Monday, October 10, 2016

Gerald Murphy's Precision Modernism

Gerald Clery Murphy (1888-1964) went to Yale and was a member of some of the best clubs -- DKE ("Deke") and Scull and Bones. His father owned New York's posh Mark Cross store, and Murphy himself later was its president. He and his wife Sara famously led an extravagant expatriate life in France during the 1920s.

During that time, Murphy became a serious amateur artist. Amateur, in the sense that he made few finished paintings while not having to depend on making art to earn a living. Nevertheless, his carefully structured, hard-edge, modernist-inspired works were nearly all of very high quality for his genre.

The Wikipedia entry about the Murphys is here, and more can be found here.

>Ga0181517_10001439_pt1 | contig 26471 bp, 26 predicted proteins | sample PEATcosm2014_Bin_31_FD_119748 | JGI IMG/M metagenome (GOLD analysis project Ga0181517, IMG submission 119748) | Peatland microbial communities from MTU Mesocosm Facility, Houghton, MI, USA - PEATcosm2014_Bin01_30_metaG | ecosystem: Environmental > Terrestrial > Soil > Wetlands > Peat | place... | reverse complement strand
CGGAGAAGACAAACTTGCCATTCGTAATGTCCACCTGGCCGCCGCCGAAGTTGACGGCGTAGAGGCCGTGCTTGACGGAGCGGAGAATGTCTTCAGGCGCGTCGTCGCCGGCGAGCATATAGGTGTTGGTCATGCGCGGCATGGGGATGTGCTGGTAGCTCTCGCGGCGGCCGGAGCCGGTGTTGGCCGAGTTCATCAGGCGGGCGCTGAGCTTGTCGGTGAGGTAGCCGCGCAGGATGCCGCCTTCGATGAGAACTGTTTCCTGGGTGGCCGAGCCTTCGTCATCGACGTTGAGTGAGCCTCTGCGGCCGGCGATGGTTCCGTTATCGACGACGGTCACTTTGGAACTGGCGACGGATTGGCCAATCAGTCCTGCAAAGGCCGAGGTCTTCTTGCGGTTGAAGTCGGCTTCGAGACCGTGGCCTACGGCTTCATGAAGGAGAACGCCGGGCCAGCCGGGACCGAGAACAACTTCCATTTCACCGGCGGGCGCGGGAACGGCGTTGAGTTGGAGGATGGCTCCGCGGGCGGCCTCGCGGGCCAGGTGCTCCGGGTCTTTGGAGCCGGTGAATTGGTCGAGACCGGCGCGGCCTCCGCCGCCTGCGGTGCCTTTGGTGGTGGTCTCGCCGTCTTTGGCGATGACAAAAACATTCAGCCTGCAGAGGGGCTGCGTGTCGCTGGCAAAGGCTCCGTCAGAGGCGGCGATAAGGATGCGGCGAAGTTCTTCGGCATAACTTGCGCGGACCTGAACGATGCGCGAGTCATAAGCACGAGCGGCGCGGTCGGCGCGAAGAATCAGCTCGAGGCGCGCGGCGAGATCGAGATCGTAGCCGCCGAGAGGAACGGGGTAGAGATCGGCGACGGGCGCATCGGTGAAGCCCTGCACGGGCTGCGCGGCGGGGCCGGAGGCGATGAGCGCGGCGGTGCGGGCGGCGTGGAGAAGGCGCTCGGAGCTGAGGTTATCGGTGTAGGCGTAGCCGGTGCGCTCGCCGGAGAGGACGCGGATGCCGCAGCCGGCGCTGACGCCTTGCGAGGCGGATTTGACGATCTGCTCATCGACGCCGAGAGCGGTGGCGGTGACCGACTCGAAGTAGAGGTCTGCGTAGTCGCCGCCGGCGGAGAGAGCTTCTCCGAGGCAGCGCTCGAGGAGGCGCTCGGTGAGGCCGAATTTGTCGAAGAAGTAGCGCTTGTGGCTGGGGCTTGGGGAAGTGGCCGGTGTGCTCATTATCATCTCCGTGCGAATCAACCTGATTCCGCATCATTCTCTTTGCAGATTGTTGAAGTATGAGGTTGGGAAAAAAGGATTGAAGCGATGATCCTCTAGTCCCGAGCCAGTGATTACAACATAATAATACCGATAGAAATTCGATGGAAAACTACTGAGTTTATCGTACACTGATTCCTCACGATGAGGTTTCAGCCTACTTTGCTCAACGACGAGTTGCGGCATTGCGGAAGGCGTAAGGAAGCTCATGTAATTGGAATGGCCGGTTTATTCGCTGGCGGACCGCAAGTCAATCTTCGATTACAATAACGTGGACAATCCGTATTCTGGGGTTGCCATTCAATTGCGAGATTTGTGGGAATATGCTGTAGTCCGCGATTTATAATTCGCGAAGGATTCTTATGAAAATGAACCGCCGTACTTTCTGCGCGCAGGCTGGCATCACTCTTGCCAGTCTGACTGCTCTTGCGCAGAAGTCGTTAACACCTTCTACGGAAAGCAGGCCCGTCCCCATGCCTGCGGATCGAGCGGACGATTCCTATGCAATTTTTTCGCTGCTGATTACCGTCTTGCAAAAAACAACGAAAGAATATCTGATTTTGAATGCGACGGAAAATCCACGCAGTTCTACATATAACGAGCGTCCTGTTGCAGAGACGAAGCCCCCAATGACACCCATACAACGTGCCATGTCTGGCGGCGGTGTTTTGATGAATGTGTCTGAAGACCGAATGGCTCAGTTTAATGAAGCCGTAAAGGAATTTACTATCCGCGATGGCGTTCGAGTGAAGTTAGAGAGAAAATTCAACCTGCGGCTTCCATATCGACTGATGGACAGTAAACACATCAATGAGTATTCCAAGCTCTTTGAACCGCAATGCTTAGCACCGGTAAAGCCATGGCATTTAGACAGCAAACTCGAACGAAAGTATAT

Images of most of Murphy's paintings are below. Some are lost or destroyed, so only black-and-white photos of them remain. I consider "Boatdeck," "Razor," and "Watch" to be his best.


Turbines - 1922 (lost)

Boatdeck - 1923 (lost)

Boatdeck as displayed at the Salon des Independents - 1924

Razor - 1924

Watch -1925

Bibliotheque - 1926-27

Cocktail - 1927

Portrait - 1928 (lost)

Wasp and Pear - 1929

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